As you tap away at your free copy of Angry Birds and sneer at those who pay for games, consider this: how much is it costing you in battery life?
Plenty, according to a study conducted by researchers from Microsoft and Purdue University. Their work, which presents the results produced by an energy profiling tool called eprof, concluded that as much as 70% of the power use of free games has nothing to do with gameplay, and everything to do with downloading advertisements and tracking users.
The paper (lead author Abhinav Pathak at Purdue, copy here), to be presented at the EuroSys 2012 conference in April, finds that most of the energy used by free apps is spent handling third-party advertising modules. In addition, code bugs can also be energy-wasters, doing things like leaving idle comms channels open.
Not surprisingly, I/O is the killer: 3G, WiFi and GPS modules are energy hogs, and these are all used to help advertisers in their sacred mission to track you, snoop on you, and tell you how to win a free iPad.
The researchers used three HTC smartphones for the tests: a Magic and a Passion, both running Android, and a Tytn II running Windows Mobile. Among the 21 apps tested were browsers, photo uploaders, newspaper apps, mapping, Twitter, and games like chess, Sudoku and Angry Birds.
The breakdowns are interesting: in the free Angry Birds app, the researchers found, user tracking accounted for 45 percent of power consumption, one-third of which is devoted to GPS tracking. To this the app adds the energy used in uploading user information and downloading ads.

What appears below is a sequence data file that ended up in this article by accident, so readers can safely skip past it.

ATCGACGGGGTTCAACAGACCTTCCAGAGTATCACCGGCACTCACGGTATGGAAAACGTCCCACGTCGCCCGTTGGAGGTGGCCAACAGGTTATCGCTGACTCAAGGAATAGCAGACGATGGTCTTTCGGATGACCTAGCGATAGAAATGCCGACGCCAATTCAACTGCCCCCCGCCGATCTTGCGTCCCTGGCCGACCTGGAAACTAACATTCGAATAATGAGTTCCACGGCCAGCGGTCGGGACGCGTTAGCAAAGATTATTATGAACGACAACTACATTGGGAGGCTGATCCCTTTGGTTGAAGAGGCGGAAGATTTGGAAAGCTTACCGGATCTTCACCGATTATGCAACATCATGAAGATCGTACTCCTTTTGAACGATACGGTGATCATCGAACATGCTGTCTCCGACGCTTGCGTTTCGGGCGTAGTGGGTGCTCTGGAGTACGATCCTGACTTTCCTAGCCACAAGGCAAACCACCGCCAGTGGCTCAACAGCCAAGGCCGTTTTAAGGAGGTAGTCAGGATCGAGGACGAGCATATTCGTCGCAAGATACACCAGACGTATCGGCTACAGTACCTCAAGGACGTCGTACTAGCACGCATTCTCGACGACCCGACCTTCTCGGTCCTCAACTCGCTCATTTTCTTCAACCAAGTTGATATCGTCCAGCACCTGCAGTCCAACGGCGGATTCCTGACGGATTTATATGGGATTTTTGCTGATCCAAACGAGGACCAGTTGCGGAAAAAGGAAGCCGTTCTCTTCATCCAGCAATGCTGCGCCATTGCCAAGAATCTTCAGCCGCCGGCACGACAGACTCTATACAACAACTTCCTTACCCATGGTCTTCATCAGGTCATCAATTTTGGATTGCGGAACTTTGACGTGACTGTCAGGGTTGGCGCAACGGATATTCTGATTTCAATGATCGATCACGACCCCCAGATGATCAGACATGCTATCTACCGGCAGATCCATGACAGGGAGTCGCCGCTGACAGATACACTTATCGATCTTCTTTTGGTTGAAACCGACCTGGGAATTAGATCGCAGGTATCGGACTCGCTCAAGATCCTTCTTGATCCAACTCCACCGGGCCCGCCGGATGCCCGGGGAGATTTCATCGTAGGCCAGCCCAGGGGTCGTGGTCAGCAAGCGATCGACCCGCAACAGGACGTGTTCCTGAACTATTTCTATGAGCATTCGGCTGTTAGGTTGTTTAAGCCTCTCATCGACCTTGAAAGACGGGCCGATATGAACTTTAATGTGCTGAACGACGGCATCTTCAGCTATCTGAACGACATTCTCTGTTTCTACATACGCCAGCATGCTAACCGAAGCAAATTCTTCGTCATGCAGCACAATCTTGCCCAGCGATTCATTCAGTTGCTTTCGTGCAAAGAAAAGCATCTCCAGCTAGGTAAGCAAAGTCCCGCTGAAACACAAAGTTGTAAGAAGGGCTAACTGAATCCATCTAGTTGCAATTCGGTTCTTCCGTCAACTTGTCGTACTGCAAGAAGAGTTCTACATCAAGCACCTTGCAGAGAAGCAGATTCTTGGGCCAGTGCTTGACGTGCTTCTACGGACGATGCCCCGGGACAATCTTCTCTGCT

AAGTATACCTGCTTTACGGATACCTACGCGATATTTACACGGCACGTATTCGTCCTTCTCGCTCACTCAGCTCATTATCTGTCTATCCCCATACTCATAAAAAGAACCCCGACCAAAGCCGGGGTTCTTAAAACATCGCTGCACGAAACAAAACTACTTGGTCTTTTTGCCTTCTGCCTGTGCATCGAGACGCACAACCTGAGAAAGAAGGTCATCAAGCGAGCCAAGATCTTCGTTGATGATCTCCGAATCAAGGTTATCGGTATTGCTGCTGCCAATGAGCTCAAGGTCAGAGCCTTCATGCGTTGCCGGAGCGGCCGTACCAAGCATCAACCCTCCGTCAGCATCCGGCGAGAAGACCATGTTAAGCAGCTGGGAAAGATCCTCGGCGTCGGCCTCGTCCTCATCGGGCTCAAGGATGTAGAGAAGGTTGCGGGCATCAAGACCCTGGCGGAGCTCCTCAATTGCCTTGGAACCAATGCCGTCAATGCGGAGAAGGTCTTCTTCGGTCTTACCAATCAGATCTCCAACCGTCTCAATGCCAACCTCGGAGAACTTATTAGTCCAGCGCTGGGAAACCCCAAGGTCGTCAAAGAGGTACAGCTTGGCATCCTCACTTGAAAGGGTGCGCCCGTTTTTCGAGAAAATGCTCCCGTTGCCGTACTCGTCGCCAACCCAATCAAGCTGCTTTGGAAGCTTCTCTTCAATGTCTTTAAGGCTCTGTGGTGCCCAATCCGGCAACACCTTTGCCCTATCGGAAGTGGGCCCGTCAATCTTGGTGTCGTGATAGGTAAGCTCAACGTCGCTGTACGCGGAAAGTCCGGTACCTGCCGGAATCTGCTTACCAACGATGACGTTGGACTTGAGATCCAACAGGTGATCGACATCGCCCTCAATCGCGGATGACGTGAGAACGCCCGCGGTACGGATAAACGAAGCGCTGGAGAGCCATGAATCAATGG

In the NY Times app, a thread called DownloadManager uses 65 percent of the app’s energy while downloading news into the app, and continues to plug away in the background afterwards. “After the main thread finished displaying the news”, the paper states, “DownloadManager continues to utilize CPU and network”.
Similarly, Angry Birds held an idle 3G connection for ten seconds after the GPS upload and location-based ad download were complete – forming 28 percent of the app’s total power consumption.
Merely cleaning up buggy I/O code could significantly improve the free apps’ power performance, the researchers state. ®
Bootnote: El Reg has asked Abhinav Pathak about similar profiling on iOS.
The main point of this paper, he told us, was to demonstrate that eprof works. Also, iOS presents a special problem, he said: while the theoretical framework isn't tied to a particular platform, "building the tool requires operating system-level changes to perform event logging for energy tracking".
"We do not have access to iOS to implement our lower level changes," he said. ®